As has been standard with all Pixel phones except the Pixel 5, Google will be launching at least two models of the Pixel 7. These are to be dubbed the Pixel 7 and Pixel 7 Pro. They will share similar designs as shown from Google’s shared images, but the Pro model will likely boast a better display, larger batteries, and an extra camera.
The Google Pixel 7 is to inherit a lot of what Google built into the Pixel 6. It looks quite close to the Pixel 6, with the exception of slight changes to the camera visor or camera bar (whatever you want to call it). This means the visor-like rear camera will thankfully remain a design fixture, as will the centered hole-punch camera at the front. The two tone-design on the glass is sadly gone, but Google is making use of the camera bar to add that extra touch of color this time around.
For a company that moved away from a distinct design with the Pixel 4 and 5 to take ownership of such a striking look can only be a good thing for brand recognition. The Pixel 6’s design truly stands apart from other smartphones. Iterating on it means carving out a look. It’ll be a good choice if Google can keep it going.
Google is expected to be making some changes to the Pixel 7 and 7 Pro. Notably, the screen size of the Pixel 7 is coming down to 6.2 inches. The Pixel 7 Pro is expected to go up a little and ship with a 6.8-inch display.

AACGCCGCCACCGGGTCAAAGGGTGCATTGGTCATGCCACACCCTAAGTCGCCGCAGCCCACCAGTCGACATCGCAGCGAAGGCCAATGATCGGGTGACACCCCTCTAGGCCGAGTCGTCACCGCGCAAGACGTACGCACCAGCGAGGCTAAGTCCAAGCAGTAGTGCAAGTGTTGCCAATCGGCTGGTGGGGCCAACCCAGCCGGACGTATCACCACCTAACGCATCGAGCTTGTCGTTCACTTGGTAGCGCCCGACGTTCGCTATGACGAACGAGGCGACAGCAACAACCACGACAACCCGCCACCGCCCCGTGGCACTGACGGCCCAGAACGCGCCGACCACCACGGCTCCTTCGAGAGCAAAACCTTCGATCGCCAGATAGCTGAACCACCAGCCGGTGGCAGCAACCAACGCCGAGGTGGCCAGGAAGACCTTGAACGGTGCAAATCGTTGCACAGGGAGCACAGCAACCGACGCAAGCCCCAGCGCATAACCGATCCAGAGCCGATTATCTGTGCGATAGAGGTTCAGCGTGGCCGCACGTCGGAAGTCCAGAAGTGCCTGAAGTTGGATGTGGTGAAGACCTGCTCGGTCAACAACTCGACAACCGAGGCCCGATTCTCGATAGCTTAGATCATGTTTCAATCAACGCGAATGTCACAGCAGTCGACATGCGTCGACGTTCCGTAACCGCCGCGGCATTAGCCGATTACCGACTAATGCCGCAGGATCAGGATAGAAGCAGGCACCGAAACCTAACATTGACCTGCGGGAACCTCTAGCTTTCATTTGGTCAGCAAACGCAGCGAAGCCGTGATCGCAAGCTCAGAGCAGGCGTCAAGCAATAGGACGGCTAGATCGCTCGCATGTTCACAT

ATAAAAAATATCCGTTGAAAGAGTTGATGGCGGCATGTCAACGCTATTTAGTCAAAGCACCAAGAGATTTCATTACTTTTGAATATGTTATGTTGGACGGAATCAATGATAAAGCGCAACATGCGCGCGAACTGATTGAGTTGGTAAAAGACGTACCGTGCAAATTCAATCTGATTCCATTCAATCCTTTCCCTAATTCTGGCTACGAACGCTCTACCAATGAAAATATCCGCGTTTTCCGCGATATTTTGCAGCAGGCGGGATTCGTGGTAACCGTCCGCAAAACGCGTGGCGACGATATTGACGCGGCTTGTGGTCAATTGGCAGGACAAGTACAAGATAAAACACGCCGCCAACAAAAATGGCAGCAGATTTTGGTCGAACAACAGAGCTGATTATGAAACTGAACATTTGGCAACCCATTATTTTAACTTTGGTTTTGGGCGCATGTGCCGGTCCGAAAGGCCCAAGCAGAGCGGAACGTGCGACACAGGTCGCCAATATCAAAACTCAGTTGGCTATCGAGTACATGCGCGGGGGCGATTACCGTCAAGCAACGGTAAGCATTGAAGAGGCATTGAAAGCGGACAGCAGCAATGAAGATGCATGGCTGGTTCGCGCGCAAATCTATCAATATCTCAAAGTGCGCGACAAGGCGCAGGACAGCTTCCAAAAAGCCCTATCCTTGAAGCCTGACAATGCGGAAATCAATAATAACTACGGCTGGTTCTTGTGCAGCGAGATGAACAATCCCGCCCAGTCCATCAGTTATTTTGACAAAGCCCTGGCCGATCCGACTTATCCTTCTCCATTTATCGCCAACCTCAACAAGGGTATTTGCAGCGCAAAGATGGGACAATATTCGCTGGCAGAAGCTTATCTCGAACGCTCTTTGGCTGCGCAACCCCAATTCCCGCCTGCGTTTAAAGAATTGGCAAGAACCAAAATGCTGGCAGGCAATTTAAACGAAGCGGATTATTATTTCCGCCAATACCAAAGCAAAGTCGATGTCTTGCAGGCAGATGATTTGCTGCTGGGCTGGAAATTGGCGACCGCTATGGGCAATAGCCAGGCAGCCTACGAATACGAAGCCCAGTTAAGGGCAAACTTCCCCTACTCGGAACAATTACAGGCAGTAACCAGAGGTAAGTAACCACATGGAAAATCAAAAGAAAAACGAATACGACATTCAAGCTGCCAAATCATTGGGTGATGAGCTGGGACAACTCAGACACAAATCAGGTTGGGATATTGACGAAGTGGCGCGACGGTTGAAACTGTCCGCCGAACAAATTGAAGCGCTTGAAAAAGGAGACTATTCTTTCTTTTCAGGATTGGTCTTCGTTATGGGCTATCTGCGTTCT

Inside, the company is to continue eschewing Qualcomm Snapdragon processors and keep working with its own in-house Tensor chips. There have been reports of a Tensor 2 chip in the works, which Google has confirmed. While that would undoubtedly be more powerful, power is not the area where Google’s first Tensor floundered. The company’s choice of modem resulted in an inconsistent signal performance that has led to a deleterious effect on the battery as shown by battery tests run by GSMArena. Hopefully, the second-generation Tensor chip fares a bit better.
Google’s Pixel 7 and Pixel 7 Pro are expected to keep the same camera layout and specs as the Pixel 6 and 6 Pro. This means the Pixel 6 will have a 50-megapixel main camera and a 12MP ultrawide camera, while the Pixel 7 Pro will add a 48MP telephoto lens to the layout.
Google has done this before with the Pixel 3, Pixel 4, and Pixel 5 all sporting the same camera. To be clear, the hardware is good and the camera experience of both phones is superlative. The reasoning here could be the same, with Google focusing on getting the most use of the camera hardware before moving on to newer ones.
Pricing and availability
Google’s v is expected to break cover at the company’s annual #MadebyGoogle event in October. As for pricing, the Pixel 6 and Pixel 6 Pro were aggressively priced, leading to Google making gains in the premium market (at least in North America). It would be wiser for the company to stick with the $600 and $900 starting prices, rather than raising the prices to compete with the likes of Apple and Samsung, both of whom still retain substantial mindshare and ecosystem advantages over Google’s products.